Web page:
Like the protagonist of the video game on which it's based, Prince of Persia: The Sands of Time makes an improbable leap – from small screen to big – and miraculously manages to land on its feet.
The story is simple enough: Dastan (Jake Gyllenhaal), the adopted son of Persian King Sharaman, is framed for the murder of his father and must turn fugitive, fleeing his enraged brothers (not to mention their father's true killer, who should be easy enough for you to guess before you even watch the movie). Turns out the bad guy is after more than just the king, but seeks a magical dagger with the power to turn back time, protected by Princess Tamina (Gemma Arterton), who must keep this McGuffin from falling into the wrong hands or else risk the future of the world. Naturally.
The plot (adapted by Jordan Mechner from his own story work in the video game series) is formulaic and highly predictable, serving merely as an excuse to bounce from one action set piece to another, leaving little time for trivialities like character development or thematic threads. But its simplicity actually does this film a service. You could accuse producer Jerry Bruckheimer and director Mike Newell of several cinematic faux-pas, but you can't accuse them of over-reaching ambition. They know exactly the kind of movie they're trying to make, and compared to this summer's erstwhile duds Iron Man 2 and Robin Hood, Prince of Persia is actually quite enjoyable – at least if you're in the mood for some mindless action and a few mild chuckles.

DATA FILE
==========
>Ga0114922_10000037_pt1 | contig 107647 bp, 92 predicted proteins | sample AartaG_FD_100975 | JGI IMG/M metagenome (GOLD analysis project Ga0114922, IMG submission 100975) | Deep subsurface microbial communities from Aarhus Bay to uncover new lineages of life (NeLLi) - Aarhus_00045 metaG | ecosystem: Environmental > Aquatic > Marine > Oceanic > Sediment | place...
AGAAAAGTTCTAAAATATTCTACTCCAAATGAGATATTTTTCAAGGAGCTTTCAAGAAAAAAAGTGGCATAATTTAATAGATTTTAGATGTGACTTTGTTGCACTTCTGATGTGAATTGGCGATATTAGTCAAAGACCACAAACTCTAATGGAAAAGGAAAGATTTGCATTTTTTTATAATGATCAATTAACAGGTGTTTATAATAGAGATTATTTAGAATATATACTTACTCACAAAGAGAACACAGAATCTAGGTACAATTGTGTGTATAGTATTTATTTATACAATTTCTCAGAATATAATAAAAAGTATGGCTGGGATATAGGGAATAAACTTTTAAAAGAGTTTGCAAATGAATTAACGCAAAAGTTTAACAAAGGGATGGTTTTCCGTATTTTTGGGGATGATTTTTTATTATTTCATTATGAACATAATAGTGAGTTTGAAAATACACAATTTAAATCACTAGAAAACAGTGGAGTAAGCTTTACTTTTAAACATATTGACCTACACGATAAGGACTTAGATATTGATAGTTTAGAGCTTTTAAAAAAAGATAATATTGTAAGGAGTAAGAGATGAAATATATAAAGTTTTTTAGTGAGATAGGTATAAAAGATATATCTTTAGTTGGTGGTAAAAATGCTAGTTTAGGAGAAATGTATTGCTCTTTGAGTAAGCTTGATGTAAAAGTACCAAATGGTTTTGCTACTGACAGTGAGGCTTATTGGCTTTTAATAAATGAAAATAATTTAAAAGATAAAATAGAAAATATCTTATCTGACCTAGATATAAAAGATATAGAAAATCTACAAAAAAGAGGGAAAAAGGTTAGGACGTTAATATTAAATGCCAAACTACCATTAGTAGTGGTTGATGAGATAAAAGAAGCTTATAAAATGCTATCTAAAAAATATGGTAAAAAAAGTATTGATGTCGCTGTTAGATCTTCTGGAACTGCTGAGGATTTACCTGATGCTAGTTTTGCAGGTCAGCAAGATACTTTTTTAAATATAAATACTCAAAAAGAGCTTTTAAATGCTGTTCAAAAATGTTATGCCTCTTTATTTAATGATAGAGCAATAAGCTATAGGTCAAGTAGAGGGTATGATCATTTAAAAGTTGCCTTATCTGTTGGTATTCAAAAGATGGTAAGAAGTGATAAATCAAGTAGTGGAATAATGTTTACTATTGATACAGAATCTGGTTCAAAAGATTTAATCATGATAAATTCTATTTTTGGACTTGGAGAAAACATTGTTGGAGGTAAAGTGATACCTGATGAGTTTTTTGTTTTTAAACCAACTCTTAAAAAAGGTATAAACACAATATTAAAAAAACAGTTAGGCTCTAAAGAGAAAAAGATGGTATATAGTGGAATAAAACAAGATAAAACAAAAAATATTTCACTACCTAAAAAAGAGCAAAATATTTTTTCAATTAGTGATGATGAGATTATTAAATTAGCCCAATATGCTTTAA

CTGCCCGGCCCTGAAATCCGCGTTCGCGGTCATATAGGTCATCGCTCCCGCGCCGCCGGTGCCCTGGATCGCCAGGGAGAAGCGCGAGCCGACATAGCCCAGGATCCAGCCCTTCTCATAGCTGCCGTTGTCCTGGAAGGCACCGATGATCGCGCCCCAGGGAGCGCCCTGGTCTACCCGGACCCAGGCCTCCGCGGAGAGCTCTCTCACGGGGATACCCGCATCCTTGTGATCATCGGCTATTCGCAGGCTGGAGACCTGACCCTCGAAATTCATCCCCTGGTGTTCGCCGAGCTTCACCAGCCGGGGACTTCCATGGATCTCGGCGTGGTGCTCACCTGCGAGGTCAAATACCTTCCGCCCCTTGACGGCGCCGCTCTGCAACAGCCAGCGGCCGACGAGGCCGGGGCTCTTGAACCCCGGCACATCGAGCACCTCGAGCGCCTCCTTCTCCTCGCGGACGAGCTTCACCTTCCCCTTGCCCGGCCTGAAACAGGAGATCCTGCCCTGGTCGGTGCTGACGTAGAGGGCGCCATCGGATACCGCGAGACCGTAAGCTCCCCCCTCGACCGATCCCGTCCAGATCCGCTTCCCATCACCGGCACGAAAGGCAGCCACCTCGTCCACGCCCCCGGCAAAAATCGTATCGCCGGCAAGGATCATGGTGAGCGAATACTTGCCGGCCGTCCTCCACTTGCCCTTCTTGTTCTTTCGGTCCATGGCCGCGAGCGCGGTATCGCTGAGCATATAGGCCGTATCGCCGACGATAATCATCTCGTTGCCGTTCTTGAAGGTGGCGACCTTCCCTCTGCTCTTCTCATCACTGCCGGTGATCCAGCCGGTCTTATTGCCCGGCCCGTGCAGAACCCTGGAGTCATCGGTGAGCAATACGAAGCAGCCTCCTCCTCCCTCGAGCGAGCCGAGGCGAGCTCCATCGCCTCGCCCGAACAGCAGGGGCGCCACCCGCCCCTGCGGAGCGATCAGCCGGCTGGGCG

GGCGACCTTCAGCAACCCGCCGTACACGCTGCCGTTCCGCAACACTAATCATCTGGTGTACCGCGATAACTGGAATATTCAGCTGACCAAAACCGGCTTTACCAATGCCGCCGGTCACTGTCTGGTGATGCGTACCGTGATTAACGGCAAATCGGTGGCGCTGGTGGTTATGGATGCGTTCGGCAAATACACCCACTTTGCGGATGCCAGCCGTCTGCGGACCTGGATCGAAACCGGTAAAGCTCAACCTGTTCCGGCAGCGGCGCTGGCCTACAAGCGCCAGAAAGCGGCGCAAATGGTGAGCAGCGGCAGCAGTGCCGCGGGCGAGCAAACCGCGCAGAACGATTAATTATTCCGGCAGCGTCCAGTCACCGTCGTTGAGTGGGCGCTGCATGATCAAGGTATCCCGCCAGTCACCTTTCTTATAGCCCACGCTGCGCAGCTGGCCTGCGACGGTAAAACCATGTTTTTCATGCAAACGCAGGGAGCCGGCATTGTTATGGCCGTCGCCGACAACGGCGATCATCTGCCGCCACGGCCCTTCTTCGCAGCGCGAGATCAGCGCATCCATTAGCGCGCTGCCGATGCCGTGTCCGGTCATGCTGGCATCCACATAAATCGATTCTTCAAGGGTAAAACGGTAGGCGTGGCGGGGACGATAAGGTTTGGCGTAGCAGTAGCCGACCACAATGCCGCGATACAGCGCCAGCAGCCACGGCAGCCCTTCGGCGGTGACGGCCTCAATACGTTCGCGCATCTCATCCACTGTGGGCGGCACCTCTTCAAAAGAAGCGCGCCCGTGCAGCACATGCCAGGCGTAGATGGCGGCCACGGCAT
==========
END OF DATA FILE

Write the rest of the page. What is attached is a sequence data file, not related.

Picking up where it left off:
I still wag my finger at Bruckheimer for being content to employ his infamous blockbuster equation, but I can only give him thumbs up for the amazing behind-the-scenes crew he assembled. The look of the film is gorgeously conceived by production designer Wolf Kroeger, costumer Penny Rose, and DP John Seale, who has a knack for capturing the desert on film, as anyone who's seen The English Patient will surely attest. I also have to compliment him and the FX artists for a smattering of amusing shots that intentionally mimic the camera movement of the video game. The film sounds great as well, with composer Harry Gregson-Williams doing a good Maurice Jarre impersonation, and a fine mix done by Peter Lindsay, Beau Borders, and Kevin O'Connell (who could be up for yet another fruitless Oscar nomination in February).
Nods in the Sound and Visual Effects categories are plausible, and hopefully one for either Art Direction or Costume Design will pan out.
**1/2 out of ****